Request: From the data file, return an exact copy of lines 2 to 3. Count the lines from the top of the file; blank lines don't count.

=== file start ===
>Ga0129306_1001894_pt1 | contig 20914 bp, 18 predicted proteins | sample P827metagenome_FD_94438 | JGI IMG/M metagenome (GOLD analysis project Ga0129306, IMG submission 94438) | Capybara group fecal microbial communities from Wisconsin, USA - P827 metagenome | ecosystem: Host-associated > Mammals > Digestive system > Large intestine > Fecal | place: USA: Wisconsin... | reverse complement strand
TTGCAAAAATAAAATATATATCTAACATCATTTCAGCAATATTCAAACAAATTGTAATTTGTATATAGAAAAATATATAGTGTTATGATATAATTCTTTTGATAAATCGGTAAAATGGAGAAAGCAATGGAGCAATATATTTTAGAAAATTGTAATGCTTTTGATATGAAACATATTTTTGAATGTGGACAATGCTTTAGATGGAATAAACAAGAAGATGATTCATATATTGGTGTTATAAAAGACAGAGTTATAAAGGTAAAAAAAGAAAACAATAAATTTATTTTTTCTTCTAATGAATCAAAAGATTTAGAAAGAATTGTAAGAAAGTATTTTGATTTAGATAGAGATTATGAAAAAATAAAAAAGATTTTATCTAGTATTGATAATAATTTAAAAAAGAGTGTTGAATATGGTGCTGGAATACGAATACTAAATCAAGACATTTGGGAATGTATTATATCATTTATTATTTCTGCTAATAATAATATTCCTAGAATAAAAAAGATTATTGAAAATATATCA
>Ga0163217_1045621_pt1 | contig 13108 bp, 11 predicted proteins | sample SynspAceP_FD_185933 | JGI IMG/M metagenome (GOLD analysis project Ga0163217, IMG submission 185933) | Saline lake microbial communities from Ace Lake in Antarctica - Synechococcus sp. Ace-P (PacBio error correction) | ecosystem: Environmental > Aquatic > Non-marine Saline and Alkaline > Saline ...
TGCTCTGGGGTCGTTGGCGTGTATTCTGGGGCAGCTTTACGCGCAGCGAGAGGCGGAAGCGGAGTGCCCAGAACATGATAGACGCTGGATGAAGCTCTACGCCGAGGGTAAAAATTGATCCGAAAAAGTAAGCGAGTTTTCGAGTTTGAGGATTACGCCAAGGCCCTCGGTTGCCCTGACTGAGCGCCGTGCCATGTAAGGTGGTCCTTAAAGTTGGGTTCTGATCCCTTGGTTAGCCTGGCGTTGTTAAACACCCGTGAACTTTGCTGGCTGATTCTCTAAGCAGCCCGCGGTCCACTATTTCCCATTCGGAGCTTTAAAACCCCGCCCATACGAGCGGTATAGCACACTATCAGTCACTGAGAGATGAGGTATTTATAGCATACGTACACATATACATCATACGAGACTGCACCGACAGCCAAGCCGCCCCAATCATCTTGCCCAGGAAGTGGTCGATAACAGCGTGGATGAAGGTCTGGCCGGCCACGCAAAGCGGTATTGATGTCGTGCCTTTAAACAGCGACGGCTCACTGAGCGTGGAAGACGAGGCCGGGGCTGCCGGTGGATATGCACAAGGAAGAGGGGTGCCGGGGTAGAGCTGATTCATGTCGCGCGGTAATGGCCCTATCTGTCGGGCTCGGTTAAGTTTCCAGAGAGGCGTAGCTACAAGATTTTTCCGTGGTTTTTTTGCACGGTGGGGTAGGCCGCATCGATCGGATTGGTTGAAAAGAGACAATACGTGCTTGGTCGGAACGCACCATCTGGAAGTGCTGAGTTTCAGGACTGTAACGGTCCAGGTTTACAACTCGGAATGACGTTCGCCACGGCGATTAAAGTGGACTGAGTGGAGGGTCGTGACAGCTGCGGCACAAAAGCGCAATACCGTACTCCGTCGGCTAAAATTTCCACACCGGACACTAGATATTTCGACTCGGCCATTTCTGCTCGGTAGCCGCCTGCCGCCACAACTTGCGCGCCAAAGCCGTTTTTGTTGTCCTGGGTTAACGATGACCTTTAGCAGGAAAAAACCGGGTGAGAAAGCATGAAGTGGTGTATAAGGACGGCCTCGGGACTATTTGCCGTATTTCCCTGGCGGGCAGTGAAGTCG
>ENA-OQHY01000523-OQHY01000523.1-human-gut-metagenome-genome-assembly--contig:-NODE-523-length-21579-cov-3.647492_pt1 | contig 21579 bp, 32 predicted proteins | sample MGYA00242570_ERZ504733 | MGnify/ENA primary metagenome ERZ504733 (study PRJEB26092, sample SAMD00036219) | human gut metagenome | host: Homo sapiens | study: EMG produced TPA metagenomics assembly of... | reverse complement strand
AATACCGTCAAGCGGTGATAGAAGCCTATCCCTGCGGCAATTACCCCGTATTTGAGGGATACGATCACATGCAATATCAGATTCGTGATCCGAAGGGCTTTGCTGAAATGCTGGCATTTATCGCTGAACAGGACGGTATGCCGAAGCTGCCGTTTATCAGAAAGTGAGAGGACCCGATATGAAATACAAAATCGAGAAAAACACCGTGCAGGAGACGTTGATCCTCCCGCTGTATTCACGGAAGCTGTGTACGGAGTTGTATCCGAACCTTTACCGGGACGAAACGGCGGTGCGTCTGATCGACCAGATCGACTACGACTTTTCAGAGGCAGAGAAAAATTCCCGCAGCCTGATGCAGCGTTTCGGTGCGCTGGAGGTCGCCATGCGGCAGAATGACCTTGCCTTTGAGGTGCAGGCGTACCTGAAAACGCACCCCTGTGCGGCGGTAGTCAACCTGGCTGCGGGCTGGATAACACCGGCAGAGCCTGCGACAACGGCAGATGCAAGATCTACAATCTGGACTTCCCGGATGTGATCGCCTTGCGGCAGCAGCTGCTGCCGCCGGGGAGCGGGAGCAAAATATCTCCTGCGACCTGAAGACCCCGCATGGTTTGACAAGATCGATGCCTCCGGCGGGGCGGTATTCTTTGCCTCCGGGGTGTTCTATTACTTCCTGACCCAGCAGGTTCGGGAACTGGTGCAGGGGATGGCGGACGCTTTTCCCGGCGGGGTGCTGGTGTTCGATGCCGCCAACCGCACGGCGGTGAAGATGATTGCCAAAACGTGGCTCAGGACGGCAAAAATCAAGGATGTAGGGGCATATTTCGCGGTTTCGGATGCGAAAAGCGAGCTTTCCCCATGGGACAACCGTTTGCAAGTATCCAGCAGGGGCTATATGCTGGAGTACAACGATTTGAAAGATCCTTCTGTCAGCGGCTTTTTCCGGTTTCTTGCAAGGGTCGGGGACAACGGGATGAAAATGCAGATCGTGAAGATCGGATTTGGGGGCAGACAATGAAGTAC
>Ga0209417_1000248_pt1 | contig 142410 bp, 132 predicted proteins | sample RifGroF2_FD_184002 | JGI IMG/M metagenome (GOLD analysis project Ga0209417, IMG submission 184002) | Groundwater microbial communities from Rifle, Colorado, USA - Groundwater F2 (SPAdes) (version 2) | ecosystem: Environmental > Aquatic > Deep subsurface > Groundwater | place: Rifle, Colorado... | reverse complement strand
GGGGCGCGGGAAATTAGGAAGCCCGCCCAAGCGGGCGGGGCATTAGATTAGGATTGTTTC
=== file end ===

TTGCAAAAATAAAATATATATCTAACATCATTTCAGCAATATTCAAACAAATTGTAATTTGTATATAGAAAAATATATAGTGTTATGATATAATTCTTTTGATAAATCGGTAAAATGGAGAAAGCAATGGAGCAATATATTTTAGAAAATTGTAATGCTTTTGATATGAAACATATTTTTGAATGTGGACAATGCTTTAGATGGAATAAACAAGAAGATGATTCATATATTGGTGTTATAAAAGACAGAGTTATAAAGGTAAAAAAAGAAAACAATAAATTTATTTTTTCTTCTAATGAATCAAAAGATTTAGAAAGAATTGTAAGAAAGTATTTTGATTTAGATAGAGATTATGAAAAAATAAAAAAGATTTTATCTAGTATTGATAATAATTTAAAAAAGAGTGTTGAATATGGTGCTGGAATACGAATACTAAATCAAGACATTTGGGAATGTATTATATCATTTATTATTTCTGCTAATAATAATATTCCTAGAATAAAAAAGATTATTGAAAATATATCA
>Ga0163217_1045621_pt1 | contig 13108 bp, 11 predicted proteins | sample SynspAceP_FD_185933 | JGI IMG/M metagenome (GOLD analysis project Ga0163217, IMG submission 185933) | Saline lake microbial communities from Ace Lake in Antarctica - Synechococcus sp. Ace-P (PacBio error correction) | ecosystem: Environmental > Aquatic > Non-marine Saline and Alkaline > Saline ...